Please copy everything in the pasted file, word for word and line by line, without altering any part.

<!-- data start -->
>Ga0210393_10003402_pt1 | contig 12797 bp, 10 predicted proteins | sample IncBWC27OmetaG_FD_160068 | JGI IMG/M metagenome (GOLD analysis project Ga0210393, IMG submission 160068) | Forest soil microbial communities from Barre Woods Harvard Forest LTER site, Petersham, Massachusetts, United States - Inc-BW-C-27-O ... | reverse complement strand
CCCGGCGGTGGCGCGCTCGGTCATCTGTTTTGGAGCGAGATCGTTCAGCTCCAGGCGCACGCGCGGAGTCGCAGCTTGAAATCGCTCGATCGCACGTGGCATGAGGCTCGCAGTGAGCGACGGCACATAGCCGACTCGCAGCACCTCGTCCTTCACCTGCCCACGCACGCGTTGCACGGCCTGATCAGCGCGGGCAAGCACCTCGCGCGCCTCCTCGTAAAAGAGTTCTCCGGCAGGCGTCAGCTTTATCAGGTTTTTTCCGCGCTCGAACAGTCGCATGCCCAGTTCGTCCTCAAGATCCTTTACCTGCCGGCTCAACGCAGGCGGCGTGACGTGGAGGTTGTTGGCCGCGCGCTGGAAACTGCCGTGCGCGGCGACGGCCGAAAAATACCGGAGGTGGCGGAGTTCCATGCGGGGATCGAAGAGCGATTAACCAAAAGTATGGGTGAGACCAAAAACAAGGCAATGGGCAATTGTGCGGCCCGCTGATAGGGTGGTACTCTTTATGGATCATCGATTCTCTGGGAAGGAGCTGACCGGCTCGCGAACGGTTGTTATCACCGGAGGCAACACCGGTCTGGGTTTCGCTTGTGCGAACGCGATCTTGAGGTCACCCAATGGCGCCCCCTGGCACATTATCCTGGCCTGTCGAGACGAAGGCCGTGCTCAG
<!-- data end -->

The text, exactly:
>Ga0210393_10003402_pt1 | contig 12797 bp, 10 predicted proteins | sample IncBWC27OmetaG_FD_160068 | JGI IMG/M metagenome (GOLD analysis project Ga0210393, IMG submission 160068) | Forest soil microbial communities from Barre Woods Harvard Forest LTER site, Petersham, Massachusetts, United States - Inc-BW-C-27-O ... | reverse complement strand
CCCGGCGGTGGCGCGCTCGGTCATCTGTTTTGGAGCGAGATCGTTCAGCTCCAGGCGCACGCGCGGAGTCGCAGCTTGAAATCGCTCGATCGCACGTGGCATGAGGCTCGCAGTGAGCGACGGCACATAGCCGACTCGCAGCACCTCGTCCTTCACCTGCCCACGCACGCGTTGCACGGCCTGATCAGCGCGGGCAAGCACCTCGCGCGCCTCCTCGTAAAAGAGTTCTCCGGCAGGCGTCAGCTTTATCAGGTTTTTTCCGCGCTCGAACAGTCGCATGCCCAGTTCGTCCTCAAGATCCTTTACCTGCCGGCTCAACGCAGGCGGCGTGACGTGGAGGTTGTTGGCCGCGCGCTGGAAACTGCCGTGCGCGGCGACGGCCGAAAAATACCGGAGGTGGCGGAGTTCCATGCGGGGATCGAAGAGCGATTAACCAAAAGTATGGGTGAGACCAAAAACAAGGCAATGGGCAATTGTGCGGCCCGCTGATAGGGTGGTACTCTTTATGGATCATCGATTCTCTGGGAAGGAGCTGACCGGCTCGCGAACGGTTGTTATCACCGGAGGCAACACCGGTCTGGGTTTCGCTTGTGCGAACGCGATCTTGAGGTCACCCAATGGCGCCCCCTGGCACATTATCCTGGCCTGTCGAGACGAAGGCCGTGCTCAG